As we neared the Humphreys Lakes, Mount Humphreys (elevation 13,986 feet) began to dominate the area. Now we knew why it was called Humphreys Basin: Mount Humphreys owned the entire thing! And it owned the lakes, too. All of which were quite frozen, with cool-looking blue ice showing on their surfaces. I had asked the young men to read Bob Burd’s description of the ascent of the southwest side of Mount Humphreys, since they seemed like the kind of guys who might want to try something like that. I was too old for moves like that, I told them, and volunteered to stay in camp with the dog while they climbed. I watched their faces as I pointed out the route, paying particular attention to the final airy Class 4 section near the top, where one false move meant almost certain death. For some reason, their enthusiasm for the ascent diminished considerably.
We found vantage points and checked out several of the Humphreys Lakes, but they had too much snow around them to be camp-able. So we took a break for lunch and got out the map. It was already 2PM and we’d been hiking for six hours while covering only three and a half miles. These suncups made rough bushwhacking seem fast! The real question at this time was: Where would we camp? We had originally planned on hiking down to Desolation Lake, the largest lake in Humphreys Basin, but it sure looked far away on the map. In fact, we couldn’t even see it from where we were. And that was when we formed a plan. We would hike generally northwest toward Desolation Lake, but would maintain our current elevation and wait until we saw it before committing ourselves to the descent. At worst, we could stay on that high ridge up above the lake. And that’s exactly what we did.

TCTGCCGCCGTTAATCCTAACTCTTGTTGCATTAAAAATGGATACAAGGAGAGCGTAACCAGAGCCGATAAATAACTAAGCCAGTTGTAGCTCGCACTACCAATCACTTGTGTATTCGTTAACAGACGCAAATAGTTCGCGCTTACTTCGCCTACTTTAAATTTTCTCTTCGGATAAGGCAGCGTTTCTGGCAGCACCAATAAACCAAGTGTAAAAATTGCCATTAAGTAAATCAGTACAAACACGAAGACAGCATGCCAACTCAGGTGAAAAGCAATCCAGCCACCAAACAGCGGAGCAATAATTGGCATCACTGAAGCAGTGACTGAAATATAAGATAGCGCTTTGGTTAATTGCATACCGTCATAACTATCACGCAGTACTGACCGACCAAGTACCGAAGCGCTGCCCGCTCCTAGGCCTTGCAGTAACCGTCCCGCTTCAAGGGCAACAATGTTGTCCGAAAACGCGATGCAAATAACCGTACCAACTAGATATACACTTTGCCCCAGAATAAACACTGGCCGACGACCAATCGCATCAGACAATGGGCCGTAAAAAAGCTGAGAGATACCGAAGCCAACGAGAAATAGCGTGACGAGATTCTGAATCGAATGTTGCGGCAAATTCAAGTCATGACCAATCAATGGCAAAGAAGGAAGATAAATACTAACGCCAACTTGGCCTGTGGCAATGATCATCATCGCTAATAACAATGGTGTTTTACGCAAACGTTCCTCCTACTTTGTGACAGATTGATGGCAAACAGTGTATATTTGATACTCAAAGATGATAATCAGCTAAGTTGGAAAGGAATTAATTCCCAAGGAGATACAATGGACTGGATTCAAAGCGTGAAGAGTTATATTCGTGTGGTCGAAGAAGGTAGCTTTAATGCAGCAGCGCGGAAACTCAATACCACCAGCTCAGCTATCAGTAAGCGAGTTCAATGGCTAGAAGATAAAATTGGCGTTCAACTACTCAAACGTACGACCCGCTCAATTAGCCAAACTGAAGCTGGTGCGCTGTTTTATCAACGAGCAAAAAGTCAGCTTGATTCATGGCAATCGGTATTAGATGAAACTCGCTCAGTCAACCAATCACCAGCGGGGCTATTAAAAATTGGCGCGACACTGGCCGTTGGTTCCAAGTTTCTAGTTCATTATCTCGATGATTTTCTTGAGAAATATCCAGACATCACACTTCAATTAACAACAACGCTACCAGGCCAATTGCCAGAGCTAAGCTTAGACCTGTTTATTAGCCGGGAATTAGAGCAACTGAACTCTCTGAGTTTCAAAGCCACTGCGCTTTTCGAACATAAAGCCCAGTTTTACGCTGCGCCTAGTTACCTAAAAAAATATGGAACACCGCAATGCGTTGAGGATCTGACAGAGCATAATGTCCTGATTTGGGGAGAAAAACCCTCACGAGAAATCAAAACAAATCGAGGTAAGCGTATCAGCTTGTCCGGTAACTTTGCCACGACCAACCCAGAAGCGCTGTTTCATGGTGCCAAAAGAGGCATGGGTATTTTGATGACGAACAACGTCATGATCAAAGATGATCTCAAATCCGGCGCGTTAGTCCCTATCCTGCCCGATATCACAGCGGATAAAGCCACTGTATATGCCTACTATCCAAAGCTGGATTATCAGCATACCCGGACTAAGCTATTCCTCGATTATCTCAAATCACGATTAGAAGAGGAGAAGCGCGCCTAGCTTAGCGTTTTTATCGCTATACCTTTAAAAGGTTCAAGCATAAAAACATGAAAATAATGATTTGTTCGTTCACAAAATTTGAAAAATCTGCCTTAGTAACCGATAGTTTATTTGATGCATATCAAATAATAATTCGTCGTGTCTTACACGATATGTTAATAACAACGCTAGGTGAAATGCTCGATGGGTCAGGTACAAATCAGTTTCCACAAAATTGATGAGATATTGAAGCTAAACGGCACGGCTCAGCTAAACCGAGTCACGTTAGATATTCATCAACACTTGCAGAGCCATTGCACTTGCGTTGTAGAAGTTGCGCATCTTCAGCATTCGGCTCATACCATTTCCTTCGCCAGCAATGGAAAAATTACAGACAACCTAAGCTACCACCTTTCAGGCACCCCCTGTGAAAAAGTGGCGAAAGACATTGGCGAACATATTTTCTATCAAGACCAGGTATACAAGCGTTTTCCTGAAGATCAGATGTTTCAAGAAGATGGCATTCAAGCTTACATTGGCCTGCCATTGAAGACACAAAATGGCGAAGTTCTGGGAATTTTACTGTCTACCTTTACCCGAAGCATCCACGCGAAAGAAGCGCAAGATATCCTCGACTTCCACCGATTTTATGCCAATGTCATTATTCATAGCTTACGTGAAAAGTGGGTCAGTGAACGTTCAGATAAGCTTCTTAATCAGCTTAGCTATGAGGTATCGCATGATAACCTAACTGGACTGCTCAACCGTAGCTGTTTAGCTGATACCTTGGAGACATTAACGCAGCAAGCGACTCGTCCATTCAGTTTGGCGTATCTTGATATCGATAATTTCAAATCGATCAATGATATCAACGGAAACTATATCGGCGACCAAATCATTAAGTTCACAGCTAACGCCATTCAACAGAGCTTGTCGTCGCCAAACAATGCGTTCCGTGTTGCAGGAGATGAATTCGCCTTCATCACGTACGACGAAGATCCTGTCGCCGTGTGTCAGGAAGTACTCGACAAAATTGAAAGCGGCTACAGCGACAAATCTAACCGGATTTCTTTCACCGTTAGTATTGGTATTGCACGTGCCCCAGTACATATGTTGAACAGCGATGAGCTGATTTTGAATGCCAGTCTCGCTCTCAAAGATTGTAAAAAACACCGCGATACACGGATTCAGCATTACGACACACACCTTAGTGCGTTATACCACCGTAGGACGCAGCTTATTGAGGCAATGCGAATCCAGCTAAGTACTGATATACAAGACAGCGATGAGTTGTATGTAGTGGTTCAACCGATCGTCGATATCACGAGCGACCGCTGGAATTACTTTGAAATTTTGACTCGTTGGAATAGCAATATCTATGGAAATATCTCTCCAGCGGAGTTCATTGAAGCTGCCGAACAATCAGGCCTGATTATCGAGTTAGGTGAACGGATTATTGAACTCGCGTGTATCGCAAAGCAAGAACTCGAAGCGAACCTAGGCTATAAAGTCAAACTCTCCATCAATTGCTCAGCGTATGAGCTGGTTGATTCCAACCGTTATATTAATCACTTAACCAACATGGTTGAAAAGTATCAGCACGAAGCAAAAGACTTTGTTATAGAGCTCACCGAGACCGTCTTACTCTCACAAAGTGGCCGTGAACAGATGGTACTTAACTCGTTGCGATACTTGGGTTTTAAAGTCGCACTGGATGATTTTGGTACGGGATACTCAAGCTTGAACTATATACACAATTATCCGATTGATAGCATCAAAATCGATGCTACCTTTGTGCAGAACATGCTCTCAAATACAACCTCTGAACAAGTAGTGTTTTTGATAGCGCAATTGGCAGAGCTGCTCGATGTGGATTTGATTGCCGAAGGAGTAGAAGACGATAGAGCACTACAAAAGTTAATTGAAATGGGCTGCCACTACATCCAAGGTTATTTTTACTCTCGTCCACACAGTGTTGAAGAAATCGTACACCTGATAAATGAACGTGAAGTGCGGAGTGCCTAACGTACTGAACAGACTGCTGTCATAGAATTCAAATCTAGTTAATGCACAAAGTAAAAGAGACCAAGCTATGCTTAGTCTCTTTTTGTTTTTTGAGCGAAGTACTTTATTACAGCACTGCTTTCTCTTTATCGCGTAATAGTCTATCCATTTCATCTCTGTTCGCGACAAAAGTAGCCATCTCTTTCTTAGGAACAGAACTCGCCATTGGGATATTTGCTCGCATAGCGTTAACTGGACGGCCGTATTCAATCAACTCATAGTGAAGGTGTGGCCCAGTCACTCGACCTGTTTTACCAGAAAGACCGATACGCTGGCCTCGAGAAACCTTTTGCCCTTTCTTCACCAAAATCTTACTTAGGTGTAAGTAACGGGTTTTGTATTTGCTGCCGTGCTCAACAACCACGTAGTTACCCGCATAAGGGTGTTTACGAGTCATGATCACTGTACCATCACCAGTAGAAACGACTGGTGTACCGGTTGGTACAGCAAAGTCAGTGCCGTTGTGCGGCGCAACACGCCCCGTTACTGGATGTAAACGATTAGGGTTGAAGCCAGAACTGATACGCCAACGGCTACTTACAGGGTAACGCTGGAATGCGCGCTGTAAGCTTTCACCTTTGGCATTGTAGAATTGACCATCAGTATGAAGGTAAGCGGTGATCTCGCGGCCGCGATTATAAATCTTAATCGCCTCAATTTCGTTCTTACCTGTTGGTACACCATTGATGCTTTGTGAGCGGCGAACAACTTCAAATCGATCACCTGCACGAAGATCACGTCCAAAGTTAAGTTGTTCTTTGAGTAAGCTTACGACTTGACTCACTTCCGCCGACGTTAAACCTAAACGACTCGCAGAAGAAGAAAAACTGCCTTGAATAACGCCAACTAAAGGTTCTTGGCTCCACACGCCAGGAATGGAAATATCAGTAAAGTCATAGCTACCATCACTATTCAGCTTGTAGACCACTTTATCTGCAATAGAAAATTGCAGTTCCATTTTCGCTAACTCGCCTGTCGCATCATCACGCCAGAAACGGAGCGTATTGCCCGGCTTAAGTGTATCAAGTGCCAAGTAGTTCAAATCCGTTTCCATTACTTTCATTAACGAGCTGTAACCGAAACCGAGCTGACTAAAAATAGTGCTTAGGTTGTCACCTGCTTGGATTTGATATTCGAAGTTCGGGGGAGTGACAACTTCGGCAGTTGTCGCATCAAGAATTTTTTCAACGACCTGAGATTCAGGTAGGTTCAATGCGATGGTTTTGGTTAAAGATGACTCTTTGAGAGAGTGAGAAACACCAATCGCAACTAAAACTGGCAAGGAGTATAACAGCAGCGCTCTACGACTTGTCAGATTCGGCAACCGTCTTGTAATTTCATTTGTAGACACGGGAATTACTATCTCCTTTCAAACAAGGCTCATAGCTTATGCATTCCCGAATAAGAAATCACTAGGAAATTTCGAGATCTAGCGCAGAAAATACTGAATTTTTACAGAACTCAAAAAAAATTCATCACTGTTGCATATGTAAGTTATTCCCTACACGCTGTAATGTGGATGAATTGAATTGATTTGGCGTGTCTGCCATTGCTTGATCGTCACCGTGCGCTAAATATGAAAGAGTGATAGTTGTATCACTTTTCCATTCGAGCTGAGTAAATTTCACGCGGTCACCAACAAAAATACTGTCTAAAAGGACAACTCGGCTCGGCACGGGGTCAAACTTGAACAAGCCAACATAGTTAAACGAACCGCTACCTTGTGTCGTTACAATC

After a bit of scrambling and route-finding around a cliffy section we arrived on the high ridge, with Desolation Lake frozen solid down below us. We were up near 12000 feet, and the lake was at 11375 feet. Did we really want to head down there? It was already 4:30PM. It had taken us two hours to travel the last 1.2 miles. Pathetic, I know, but we had worked hard to do it. We figured that hiking downhill to the lake would be faster, so, yes, we could make it there before sunset, but did we want to?